Latest TCBI data
|TCBI||1 mo||1 yr|
TechCrunch has established itself as a leading resource for startup-related news, so I thought it would be fun to analyze every TechCrunch headline to see what we might learn about the startup funding environment over the past few years. Without further ado, I present the TechCrunch Bubble Index, or as I like to call it, the TCBI:
What is the TCBI?
The TCBI measures the number of headlines on TechCrunch over the past 90 days that specifically relate to startups raising money. I defined a “startup fundraise” as one where the amount raised was at least $100,000 and less than $150 million. A higher TCBI means more TechCrunch stories about startups raising money, which might broadly indicate a vibrant fundraising environment. For example, a TCBI of 209 on November 16, 2014, means that there were 209 TechCrunch headlines about startup fundraises between August 19 and November 16, or 2.3 per day.
I wrote a basic scraper to grab every TechCrunch headline dating back to mid-2005, then wrote a series of somewhat convoluted regular expressions to extract relevant information from each headline: was the story about a fundraise? If so, how much was raised? Is the company filing for an IPO, acquiring another company, or maybe shutting down entirely? The scraper parses TechCrunch’s RSS feed every hour, so the above graph should continue to update even after I’ve published this post. As of November 2014, there were about 135,000 articles total, just over 5,000 of which were about startup fundraises. The code is available on GitHub.
The TCBI’s list of caveats is longer than the list of Ashton Kutcher’s seed investments (42 TechCrunch headlines mention him by name), but nevertheless it’s still interesting to look at some trends. Nobody will be surprised to learn that the number of TechCrunch headlines about startups raising money has broadly increased since 2006:
There’s at least one fairly obvious followup question, though: how has the total number of TechCrunch articles changed over that time period? It turns out that the rate of total TechCrunch stories published per 90-day window has actually declined since 2011:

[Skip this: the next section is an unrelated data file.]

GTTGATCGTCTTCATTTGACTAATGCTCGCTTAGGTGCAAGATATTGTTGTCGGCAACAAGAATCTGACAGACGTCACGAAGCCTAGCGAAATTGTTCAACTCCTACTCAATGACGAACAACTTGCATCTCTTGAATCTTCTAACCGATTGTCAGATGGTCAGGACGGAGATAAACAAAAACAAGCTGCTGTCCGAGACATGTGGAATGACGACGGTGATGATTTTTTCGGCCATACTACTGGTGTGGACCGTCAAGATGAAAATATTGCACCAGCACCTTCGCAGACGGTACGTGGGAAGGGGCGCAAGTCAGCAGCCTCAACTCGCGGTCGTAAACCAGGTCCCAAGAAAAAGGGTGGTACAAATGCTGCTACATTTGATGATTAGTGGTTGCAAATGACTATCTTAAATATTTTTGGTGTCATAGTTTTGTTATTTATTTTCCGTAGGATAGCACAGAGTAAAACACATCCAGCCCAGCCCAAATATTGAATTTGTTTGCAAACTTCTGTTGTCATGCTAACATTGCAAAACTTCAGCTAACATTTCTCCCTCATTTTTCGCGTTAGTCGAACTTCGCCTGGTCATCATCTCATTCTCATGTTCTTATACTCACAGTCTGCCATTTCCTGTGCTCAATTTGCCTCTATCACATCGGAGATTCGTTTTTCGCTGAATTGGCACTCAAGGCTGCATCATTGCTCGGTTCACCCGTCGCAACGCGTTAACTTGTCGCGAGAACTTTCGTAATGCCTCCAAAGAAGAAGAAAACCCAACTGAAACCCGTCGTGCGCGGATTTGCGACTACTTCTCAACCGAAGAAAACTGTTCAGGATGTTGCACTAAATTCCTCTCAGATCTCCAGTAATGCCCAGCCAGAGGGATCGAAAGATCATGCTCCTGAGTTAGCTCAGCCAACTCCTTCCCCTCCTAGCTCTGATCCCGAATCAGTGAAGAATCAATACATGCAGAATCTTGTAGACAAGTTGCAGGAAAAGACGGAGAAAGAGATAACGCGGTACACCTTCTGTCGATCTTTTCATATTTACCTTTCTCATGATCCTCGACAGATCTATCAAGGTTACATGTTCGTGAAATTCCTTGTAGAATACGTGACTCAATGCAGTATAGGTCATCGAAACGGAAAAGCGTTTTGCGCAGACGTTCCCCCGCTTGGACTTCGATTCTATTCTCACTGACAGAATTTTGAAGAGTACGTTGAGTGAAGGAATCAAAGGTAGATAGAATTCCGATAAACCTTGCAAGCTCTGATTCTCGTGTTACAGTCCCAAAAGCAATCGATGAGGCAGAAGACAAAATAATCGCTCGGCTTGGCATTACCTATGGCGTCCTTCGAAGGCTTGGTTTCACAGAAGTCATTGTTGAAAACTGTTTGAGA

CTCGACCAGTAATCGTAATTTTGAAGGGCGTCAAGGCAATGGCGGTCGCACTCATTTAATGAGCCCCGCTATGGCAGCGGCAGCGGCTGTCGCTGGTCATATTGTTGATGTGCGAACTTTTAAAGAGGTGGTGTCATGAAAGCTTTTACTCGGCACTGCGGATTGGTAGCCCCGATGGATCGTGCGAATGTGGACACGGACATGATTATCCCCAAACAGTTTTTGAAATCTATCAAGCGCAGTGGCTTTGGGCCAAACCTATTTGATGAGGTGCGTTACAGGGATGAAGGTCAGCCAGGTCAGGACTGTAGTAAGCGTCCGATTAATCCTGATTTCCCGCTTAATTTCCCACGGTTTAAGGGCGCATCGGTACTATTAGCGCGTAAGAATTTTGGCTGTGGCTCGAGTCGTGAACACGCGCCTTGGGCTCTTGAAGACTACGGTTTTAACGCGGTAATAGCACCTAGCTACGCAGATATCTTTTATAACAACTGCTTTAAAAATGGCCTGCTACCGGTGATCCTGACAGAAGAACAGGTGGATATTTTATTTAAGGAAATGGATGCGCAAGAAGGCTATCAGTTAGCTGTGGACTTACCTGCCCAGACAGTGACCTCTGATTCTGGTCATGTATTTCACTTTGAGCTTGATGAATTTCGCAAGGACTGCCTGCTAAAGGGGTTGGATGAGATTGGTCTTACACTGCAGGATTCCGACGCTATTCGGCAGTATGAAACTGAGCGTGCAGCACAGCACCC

TechCrunch posts about more than just fundraises, but we can use these two graphs together to calculate the percentage of all TechCrunch stories that relate to startups raising money. That percentage was as low as 1% in 2009, but increased to as high as 9% before settling down to around 7% today:
Just because TechCrunch is posting more stories about fundraises, both in total and as a percentage, doesn’t mean that the startup funding environment is necessarily more favorable. It might well be that TechCrunch’s editorial staff has determined that fundraising stories generate the most traffic, and so over time they’ve started covering a larger swath of the fundraising landscape.
I don’t know anything about TechCrunch’s traffic data, but dollars to donuts I’d bet that fundraising stories get good traffic numbers, and the larger the amount raised, the more pageviews. I think back to Martin Scorsese’s character from Quiz Show when he explains the popularity of rigged game shows:
See, the audience didn’t tune in to watch some amazing display of intellectual ability. They just wanted to watch the money
Speaking of money, although the TCBI is based on the number of fundraises, we can also look at the total amount raised:
So wait, did the funding bubble burst in the spring of 2014?
In the spring of 2014, investors pumped more than $5 billion into startups (as reported on TechCrunch) over a 90 day period. More recently, in the fall of 2014, that number has declined by almost 40%, to just over $3 bn. The earlier TCBI graph showed a similar decline, from a high of 346 in April 2014 to a value of 209 as I write this. In fact, the TCBI is now at its lowest value since June 2012, and the percentage of all TechCrunch articles that are about startups raising money has declined from 9% to 7% in 2014 alone.